My Half-Century of Film Criticism


LECTURE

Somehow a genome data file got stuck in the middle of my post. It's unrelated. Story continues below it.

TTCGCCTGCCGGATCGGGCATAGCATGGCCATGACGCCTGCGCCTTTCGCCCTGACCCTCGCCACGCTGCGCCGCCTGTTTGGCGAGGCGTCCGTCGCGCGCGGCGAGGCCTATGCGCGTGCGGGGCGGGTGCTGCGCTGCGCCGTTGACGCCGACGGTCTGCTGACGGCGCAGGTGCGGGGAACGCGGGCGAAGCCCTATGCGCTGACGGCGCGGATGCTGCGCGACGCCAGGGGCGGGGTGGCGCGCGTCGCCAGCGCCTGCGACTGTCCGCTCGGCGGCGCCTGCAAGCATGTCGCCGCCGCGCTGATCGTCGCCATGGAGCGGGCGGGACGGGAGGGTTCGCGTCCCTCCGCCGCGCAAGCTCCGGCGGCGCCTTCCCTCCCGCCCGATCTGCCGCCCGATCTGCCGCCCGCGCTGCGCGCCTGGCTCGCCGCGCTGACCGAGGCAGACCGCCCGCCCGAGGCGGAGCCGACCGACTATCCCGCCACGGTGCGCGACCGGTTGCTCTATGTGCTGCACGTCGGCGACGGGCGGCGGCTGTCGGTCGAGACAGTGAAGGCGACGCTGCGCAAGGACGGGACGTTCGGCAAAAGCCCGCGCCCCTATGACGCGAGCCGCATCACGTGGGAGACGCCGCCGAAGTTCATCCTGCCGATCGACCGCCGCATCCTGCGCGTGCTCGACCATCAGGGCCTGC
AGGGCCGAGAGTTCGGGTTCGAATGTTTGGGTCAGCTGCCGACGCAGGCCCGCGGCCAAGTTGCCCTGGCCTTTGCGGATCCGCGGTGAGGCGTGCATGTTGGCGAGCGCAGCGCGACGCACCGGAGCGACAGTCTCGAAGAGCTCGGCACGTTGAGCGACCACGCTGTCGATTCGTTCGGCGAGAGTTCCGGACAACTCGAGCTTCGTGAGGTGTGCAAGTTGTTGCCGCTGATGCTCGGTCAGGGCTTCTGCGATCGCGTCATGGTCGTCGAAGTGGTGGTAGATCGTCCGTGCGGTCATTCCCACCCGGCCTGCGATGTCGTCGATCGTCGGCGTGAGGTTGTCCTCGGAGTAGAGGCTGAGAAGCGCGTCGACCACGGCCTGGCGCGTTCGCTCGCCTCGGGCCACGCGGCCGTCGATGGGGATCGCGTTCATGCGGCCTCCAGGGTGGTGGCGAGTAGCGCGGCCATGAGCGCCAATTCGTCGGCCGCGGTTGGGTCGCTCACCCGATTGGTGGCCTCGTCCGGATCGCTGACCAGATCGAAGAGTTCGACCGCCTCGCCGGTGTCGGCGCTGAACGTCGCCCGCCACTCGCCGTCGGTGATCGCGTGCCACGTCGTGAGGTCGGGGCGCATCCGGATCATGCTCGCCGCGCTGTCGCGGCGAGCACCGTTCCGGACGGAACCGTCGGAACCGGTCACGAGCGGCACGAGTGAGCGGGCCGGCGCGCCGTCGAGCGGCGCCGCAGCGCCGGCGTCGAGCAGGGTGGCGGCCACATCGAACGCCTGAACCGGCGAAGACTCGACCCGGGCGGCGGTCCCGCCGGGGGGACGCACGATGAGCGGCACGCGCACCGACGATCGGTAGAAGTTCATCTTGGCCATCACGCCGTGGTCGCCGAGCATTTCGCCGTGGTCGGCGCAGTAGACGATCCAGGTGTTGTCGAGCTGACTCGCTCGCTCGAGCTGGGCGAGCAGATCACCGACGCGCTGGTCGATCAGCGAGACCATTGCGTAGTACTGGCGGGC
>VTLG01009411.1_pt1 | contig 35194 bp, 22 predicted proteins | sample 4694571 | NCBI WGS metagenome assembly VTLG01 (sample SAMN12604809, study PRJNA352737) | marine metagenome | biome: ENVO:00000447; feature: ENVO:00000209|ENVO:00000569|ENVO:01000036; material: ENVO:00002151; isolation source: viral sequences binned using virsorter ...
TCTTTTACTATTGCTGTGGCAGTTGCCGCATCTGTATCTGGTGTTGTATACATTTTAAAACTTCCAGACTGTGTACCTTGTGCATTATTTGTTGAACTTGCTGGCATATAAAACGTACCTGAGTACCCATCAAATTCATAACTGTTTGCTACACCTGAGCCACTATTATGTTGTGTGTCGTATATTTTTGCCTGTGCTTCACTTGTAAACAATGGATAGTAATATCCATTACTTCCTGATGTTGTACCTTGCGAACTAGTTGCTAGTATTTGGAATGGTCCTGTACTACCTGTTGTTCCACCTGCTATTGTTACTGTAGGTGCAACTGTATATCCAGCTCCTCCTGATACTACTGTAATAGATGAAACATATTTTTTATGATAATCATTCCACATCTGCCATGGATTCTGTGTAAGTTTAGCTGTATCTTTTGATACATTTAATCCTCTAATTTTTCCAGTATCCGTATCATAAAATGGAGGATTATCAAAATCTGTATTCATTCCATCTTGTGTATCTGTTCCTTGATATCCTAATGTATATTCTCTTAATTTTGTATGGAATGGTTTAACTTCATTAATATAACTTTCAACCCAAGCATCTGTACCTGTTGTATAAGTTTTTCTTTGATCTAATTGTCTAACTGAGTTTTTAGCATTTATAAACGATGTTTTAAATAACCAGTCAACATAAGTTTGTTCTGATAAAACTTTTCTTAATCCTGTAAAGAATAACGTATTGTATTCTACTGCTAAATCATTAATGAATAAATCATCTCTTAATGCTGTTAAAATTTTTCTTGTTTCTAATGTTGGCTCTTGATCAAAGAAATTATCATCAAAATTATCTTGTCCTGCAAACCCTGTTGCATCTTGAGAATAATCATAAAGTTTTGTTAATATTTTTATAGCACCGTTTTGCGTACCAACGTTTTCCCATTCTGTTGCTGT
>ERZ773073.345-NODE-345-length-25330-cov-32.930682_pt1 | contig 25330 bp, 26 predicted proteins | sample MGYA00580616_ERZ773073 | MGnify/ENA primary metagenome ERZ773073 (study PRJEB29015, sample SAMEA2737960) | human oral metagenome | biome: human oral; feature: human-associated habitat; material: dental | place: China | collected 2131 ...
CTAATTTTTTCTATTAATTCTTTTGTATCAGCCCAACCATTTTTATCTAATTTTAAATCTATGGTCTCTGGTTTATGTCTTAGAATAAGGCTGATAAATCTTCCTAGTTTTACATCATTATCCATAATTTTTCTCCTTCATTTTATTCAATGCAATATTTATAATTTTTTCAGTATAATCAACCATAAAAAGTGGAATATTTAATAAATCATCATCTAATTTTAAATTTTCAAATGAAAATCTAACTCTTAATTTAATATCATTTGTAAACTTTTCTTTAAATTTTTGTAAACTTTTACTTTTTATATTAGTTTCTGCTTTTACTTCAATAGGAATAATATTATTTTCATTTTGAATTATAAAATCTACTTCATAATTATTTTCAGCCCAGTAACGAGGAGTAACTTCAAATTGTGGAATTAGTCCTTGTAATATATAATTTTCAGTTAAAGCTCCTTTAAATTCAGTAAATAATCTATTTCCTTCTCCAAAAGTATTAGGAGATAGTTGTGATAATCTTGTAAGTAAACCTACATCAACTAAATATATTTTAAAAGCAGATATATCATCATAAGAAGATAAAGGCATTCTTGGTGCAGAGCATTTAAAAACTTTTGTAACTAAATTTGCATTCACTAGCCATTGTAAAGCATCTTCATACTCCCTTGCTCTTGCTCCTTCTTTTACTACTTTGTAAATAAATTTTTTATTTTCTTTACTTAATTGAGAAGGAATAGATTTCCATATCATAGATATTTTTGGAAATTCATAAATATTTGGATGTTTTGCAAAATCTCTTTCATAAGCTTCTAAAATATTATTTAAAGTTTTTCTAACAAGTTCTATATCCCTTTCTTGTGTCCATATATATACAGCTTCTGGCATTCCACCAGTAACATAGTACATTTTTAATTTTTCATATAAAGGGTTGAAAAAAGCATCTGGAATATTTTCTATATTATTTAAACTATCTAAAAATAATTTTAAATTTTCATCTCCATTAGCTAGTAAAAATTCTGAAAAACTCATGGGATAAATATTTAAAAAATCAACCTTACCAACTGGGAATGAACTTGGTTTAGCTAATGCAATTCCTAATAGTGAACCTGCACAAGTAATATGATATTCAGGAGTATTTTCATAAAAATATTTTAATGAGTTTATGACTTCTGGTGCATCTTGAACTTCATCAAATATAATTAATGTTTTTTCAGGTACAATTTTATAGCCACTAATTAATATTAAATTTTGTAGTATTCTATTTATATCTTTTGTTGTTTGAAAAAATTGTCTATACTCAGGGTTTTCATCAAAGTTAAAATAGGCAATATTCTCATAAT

In 1965 P. Adams Sitney presented a month of American avant-garde films at the Instituto Di Tella. Subsequently he wrote Visionary Film, discussing many of those films in the light of Romantic poetry. The reception of the book led to his invitation to teach several colleges and universities: Yale, Bard College, New York University, Cooper Union, School of Visual Arts, Art Institute of Chicago, and Princeton University (from which he recently retired after thirty-six years on the faculty). In this lecture he will outline how first, the principles he learned as a student of Greek and Sanskrit philology, and later his studies of iconography, history, and philosophy, guided his analysis of cinema in his next four books: Modernist Montage, Vital Crises in Italian Cinema, Eyes Upside Down, and The Cinema of Poetry. < br /> Central to his understanding of film as a high art is the recognition of iconography and of the syntactical and rhetorical nature of the organization of cinematic shots. Traditional iconography underlies its imagery. The most basic unit of film syntax would be shot/countershot or reverse angle cutting. The greatest filmmakers (such as Dreyer, Brakhage, Vertov, Buñuel, Hitchcock, Deren, Bergman, Akerman, et al.) have either used this and other fundamental building blocks of cinema consciously and distinctively or dramatically rejected them. Similarly, the masters of the silent cinema, especially within the avant-garde cinema, made similar use of intertitles (or refused them). < br /> National cinemas and genres cohere through shared iconography. What the philosopher Stanley Cavell calls “types” are actually iconographic signs. Thus set designers and location scouts are iconographers without realizing it. Yet recognition of cinematographic iconography fades away quickly. One burden of film analysis is to recover and record these topical iconographic elements. < br /> Furthermore, syntactical and rhetorical innovation frequently reveal the meaning of so-called “difficult”, films, such as Dovzhenko’s Zvenigora, Bergman’s Persona, and Deren’s At Land. In these, and other instances, cinema becomes an instrument of discovery rather than a means of communication. As such its affinities are closer to modernist painting and poetry than to drama or fictional narrative. Pier Paolo Pasolini recognized this in his essay “The Cinema of Poetry.” Gilles Deleuze was unique among the major theoreticians of cinema in acknowledging and developing Pasolini’s insight. < br /> This lecture will trace the influence of classical philology, Leo Spitzer, Parker Tyler and Pasolini on Sitney’s growth as an interpreter of modernist cinema. He will discuss the application of Freudian psychoanalysis to cinema as well. In opposition to the major bias of film theory, he will speak on behalf of the advantage of pragmatic, “empirical” psychoanalytic studies (eg. the work of Arlow and Edelsteit) rather than broad Lacanian speculation. If, on the one hand, cinema resorts again and again to iconography to connect images to history, traditions, and dimensions beyond what can be made visible, psychoanalysis illuminates the unconscious forces selecting and employing that iconography. < br /> P. Adams Sitney (born in New Haven, Connecticut, in 1944) founded at 16 years old the journal Filmwise, devoting issues to avant-garde filmmakers, Stan Brakhage, Maya Deren, Gregory Markopoulos, Willard Maas and Marie Menken. He soon joined Jonas Mekas as an editor of Film Culture, where he edited Stan Brakhage’s Metaphors on Vision (1963). The following year he interrupted his studies in Greek, Latin, and Sanskrit at Yale University to take the first International Exposition of the New American Cinema to Europe. He presented similar series at the Instituto Di Tella in Buenos Aires (1965), and in Europe (1967–1968). After directing of the newly created Anthology Film Archives in New York and moving to the position of director of the library and publications (1969), he taught at several universities and retired, after thirty-six years, from Princeton in 2016. He is the author of Visionary Film: The American Avant-Garde (1972, 1979, 2002) and four other books and the editor of six volumes.

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